Engineers Bristling at R3, Some Claiming Corda Blockchain Unscalable

A dozen engineers who work or have worked for “blockchain” consortium R3 are contributing to a group chat critical of the company, The Block reports:

“(T)he aforementioned group chat documents complaints ranging from R3’s so-called ‘poor’ company culture and concerns over its core, pay-to-use DLT product; Corda Enterprise. The engineers say they’ve lost faith in the tech, saying it lacks scalability and ‘doesn’t perform well,’ as well as questioning Corda’s long-term viability; pointing to alleged 5-figure monthly bills for cloud services.”

R3 raised $120 million in 2017 to build out Corda, and the company now employs 200 people at offices in New York, Brazil and London.

In June 2018, however, former R3 staff told FortuneMagazine that R3 was running out of money, in part due to profligate spending by executives.

The former staff also claimed the company keeps too many extraneous staff on the payroll, retains prime real estate in London and New York, and flies executives first class to meetings they could have participated in online.

In a 2018 YouTube broadcast, Bitcoin programmer and enterprise blockchain-skeptic Giacomo Zucco said that, in 2017, he saw R3 CEO David Rutter leave the stage of the Consensus Conference in New York:

“…to go directly to the roof of the Marriott hotel to take his helicopter from the roof of the Marriott Hotel. And he was in New YorkCity … you are selling to Wall Street. Where the f* are you going in a helicopter from the roof of the Marriott Hotel?”

One former R3 employee also claimed that executive salaries at R3 were excessive, with CEO David Rutter’s salary particularly, “outrageous.”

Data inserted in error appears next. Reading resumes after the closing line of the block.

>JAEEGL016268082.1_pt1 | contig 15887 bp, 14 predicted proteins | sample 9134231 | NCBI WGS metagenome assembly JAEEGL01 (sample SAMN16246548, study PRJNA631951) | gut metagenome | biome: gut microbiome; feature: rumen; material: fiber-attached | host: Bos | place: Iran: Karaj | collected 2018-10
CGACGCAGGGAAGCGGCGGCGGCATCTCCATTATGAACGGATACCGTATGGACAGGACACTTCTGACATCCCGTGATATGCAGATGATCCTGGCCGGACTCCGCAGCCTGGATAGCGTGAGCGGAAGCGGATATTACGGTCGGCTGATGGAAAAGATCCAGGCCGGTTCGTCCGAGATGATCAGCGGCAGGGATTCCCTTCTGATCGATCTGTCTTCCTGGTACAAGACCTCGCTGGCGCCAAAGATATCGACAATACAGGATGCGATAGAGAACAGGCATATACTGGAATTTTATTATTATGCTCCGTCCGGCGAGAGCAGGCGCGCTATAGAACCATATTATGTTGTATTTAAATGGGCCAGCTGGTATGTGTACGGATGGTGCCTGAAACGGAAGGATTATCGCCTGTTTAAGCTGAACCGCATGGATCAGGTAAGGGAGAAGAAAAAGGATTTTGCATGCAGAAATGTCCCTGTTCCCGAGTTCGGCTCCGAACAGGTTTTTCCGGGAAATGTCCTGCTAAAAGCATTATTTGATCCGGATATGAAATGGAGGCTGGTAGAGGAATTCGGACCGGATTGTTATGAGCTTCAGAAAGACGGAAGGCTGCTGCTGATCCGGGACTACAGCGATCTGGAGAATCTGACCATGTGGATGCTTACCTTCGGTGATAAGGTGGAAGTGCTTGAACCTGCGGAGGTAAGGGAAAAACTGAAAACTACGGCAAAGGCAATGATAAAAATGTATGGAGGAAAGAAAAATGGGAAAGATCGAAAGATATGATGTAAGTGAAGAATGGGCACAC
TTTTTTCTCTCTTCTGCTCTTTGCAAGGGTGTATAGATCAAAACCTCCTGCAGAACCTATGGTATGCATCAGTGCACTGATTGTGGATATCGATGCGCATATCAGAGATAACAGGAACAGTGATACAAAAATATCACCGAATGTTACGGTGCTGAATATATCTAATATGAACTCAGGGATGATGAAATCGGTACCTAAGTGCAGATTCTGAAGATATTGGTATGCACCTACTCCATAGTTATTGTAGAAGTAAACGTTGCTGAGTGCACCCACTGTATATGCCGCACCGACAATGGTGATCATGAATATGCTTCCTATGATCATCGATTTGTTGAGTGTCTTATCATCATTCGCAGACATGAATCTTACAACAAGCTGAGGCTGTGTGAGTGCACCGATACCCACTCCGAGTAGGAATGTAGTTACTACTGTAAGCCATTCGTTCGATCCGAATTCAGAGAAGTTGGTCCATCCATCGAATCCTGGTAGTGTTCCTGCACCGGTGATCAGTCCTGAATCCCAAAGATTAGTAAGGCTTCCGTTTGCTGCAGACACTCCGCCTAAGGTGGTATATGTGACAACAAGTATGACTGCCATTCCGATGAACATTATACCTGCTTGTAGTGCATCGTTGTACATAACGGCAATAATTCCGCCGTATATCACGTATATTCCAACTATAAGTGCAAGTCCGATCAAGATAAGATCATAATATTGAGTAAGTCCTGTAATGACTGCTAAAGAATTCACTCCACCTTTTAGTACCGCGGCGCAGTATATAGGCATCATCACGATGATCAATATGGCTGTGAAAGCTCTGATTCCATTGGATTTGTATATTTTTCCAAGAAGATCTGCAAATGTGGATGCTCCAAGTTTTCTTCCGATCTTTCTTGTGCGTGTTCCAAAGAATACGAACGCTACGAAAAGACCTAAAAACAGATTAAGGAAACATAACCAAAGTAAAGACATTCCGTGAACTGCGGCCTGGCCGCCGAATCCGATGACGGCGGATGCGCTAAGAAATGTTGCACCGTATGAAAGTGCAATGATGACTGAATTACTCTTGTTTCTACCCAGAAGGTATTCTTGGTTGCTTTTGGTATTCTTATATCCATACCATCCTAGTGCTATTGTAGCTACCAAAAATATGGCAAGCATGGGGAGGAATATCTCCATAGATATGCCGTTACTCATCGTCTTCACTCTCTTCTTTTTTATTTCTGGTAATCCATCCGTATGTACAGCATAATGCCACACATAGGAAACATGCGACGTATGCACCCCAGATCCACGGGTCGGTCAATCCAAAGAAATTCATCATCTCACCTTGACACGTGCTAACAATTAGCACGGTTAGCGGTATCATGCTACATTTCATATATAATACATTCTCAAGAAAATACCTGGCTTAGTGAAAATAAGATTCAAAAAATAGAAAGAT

R3 countered that Rutter’s salary is, “commensurate with market rates.”

The Block says R3 lost a significant number of engineers in early 2019:

“(D)elay of Corda 4 — the software’s latest version— proved to be the final straw for many who subsequently left the blockchain giant earlier this year. This amounted to an “exodus” of around 10% of the global engineer force – including tech leads – over the course of a month, according to sources who asked for anonymity on account of NDAs.”

Sources also claimed that R3 is having trouble determining if it is a financial software firm or tech consortium.

70 banks and finance firms initially joined the R3 association, but in 2016, Sachs and Santander left citing an insufficient number of participants.

In the last year, R3 announced initiatives with “Canada’s largest credit union coalition,” Thailand’s central bank, and a UK company called HM Land Registry.

But several engineers are openly questioning the value of the Corda product:

“The problem is value creation and extraction: if Corda saves your organisation $100k but you have to pay $100k for an annual license, then even if the operation is more efficient…[it’s] the same from a value perspective.”

Another source said the current functionality of Corda is dependent on a large support team:

“Getting Corda running is very complex, and the support is not great…Every client is a cost centre…The size of the customer support team is completely out of whack with the number of clients.”

Clients have been coming, but how satisfied they will be is a matter of dispute:

“They will get a big bank to implement Corda, I’m sure. But they [R3] will need to spend so much time firefighting it,” one source warned, highlighting underlying issues with its code and suggesting Corda wasn’t hitting the scaling numbers advertised.

Another source was more forthright:

“R3 are just flogging software and it isn’t fully baked yet.”

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